It can be difficult to come across a stray pet because many of us do not have the heart to call animal control, thinking the pet you just rescued from certain death on the streets will only be killed in the shelter. You reach out to all of the local rescues you can find, only to be turned away because of space limitations or policies to not take in strays. So what exactly are you supposed to do now?

The Rescue Mission

  • Use caution in your rescue mission. You have no idea how the pet may react to your presence. A scared, injured, or sick pet may lash out to protect himself. If you feel threatened, call animal control immediately. Be calm when approaching, and using treats may entice him to approach you. Pay attention to the pet’s body language. If an animal breaks the skin, it is considered a bite – no matter how superficial – and that animal will NOT be placed for adoption at an animal shelter. Protect yourself and the animal. They may be scared and bite out of fear, without normally being aggressive.

  • Before bringing the animal into your home, take steps to protect your personal pets. Keep them separated from your animals, especially if your pets are not current on their vaccinations. Flea treatment is always a good idea, so that your pets do not become infested, and wash your hands before handling your pets. Use caution when interacting with them until you are sure that there are no aggression or food/toy resource-guarding issues.

In Your Care

  • Don’t assume the pet is unwanted. Assume they have a family somewhere, and begin your search:

    • Call animal control. This is always the first place an owner would turn to when looking for a lost pet. Leave a detailed description of the pet in case the owner contacts them to see if their pet has been turned in. If you are unable to keep the pet safe in your care until his family can be found, then you need to take the pet to animal control. Most rescues cannot take in stray animals.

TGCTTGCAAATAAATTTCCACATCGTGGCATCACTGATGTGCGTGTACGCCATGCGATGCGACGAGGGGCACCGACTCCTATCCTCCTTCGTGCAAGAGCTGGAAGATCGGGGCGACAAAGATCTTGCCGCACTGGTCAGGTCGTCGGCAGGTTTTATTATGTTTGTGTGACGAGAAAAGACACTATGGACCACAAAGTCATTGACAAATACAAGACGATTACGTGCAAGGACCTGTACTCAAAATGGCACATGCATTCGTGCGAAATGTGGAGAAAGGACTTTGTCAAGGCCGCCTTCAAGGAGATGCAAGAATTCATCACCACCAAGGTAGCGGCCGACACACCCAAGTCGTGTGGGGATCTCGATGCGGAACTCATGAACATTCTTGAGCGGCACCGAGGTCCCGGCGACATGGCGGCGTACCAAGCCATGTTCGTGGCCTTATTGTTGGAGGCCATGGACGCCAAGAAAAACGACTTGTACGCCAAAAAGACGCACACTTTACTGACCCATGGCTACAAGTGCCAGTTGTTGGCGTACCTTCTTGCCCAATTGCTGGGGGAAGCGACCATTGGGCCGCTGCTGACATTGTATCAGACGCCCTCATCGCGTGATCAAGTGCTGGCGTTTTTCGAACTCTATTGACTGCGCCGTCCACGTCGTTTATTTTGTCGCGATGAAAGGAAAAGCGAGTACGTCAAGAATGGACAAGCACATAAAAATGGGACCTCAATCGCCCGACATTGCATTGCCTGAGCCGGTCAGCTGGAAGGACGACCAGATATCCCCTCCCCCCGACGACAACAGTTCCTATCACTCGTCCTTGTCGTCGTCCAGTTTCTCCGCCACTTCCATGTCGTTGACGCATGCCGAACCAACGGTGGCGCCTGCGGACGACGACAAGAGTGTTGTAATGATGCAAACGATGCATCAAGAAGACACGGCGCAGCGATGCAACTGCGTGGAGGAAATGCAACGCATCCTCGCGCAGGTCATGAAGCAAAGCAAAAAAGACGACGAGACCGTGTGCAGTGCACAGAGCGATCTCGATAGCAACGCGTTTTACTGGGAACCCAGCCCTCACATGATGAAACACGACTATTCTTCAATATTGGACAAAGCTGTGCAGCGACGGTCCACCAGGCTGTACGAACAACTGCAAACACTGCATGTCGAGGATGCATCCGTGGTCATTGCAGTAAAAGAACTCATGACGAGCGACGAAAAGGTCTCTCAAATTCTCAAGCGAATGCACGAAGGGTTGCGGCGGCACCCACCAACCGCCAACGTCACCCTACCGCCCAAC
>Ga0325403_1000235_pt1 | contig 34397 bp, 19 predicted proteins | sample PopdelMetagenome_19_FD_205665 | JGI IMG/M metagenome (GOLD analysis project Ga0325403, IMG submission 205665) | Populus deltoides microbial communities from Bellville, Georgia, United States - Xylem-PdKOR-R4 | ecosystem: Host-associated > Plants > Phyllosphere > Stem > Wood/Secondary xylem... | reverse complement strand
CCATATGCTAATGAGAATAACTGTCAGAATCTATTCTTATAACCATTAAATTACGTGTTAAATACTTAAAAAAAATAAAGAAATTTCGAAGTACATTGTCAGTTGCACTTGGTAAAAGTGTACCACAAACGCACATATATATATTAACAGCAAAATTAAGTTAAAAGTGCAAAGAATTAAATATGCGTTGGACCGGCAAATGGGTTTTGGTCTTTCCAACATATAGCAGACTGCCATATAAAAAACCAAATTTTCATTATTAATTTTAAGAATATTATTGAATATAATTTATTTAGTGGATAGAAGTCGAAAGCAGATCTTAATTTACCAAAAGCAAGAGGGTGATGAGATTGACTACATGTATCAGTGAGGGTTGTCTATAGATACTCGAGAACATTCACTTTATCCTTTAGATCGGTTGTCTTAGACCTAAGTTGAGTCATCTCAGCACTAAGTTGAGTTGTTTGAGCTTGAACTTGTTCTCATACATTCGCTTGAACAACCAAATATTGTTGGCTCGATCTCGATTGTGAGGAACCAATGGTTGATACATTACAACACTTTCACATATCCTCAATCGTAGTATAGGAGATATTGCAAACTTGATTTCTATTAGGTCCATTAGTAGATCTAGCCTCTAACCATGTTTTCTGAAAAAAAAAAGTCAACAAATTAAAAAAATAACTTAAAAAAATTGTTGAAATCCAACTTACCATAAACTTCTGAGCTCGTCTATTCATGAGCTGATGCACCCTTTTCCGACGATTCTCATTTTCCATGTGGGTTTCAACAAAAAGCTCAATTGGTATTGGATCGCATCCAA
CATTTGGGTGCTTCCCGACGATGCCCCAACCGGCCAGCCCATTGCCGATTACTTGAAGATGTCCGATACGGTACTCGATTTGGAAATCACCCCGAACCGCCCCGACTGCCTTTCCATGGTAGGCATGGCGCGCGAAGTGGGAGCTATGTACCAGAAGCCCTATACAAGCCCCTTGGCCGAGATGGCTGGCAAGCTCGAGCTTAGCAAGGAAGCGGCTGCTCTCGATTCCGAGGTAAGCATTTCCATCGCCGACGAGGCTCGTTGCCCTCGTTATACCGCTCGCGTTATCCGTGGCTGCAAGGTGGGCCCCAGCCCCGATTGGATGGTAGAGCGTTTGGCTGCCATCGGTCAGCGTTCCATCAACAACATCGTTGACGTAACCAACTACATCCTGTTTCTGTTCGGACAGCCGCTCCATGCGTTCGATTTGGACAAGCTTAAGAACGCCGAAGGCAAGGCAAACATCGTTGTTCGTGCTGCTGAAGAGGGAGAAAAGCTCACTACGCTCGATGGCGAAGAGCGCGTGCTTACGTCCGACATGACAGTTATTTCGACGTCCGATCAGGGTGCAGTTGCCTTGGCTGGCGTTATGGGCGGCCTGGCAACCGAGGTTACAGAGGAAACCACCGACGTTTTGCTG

• Take the pet to a vet or local shelter to have him scanned for a microchip. This is a quick way to identify the owners and their information should be registered to the microchip if there is one implanted in the pet.

    • Post fliers in the area where you found the pet, and at local veterinarians and pet stores. Pass out fliers in the area where you found him. Post the pet to Facebook, lost and found pages, and have your friends share your posts. Note the pet’s ability to be around other dogs/kids/cats. Look in the newspaper for a “Lost Pet” ad, or run an ad yourself for “Found Pet.” Never post the pet “Free to Good Home” on Craigslist or Facebook. These pets are often used as bait for fighting rings, snake food, torture, or sold to laboratories for medical research.

    • Do NOT give the dog away! You can be prosecuted for not following legal procedures. You must report the animal to the proper authorities, and either bring the animal in, or hold them for the legally mandated time before attempting to find them a home or keeping them yourself.

Congratulations, You Found the Owner!

  • Make sure the owner is able to describe any markings not shown in photos, or unique personality traits. Ask for proof of ownership.

  • Try not to judge. It might be hard not to assume that the owner is neglectful, but remember that accidents happen – a leash or collar breaks, an unsecured gate, kids left the door open, etc. A skittish dog may not be abused, but scared at being lost and out of his comfort zone. Matted fur might not indicate neglect, but too long on his own in the outdoors. An intact dog might mean that the owner’s couldn’t afford neuter surgery (in which case, you can kindly educate the owner about low cost surgery). It doesn’t take long for a dog out in the elements to become very thin and ragged looking. They may have had someone searching for months for them.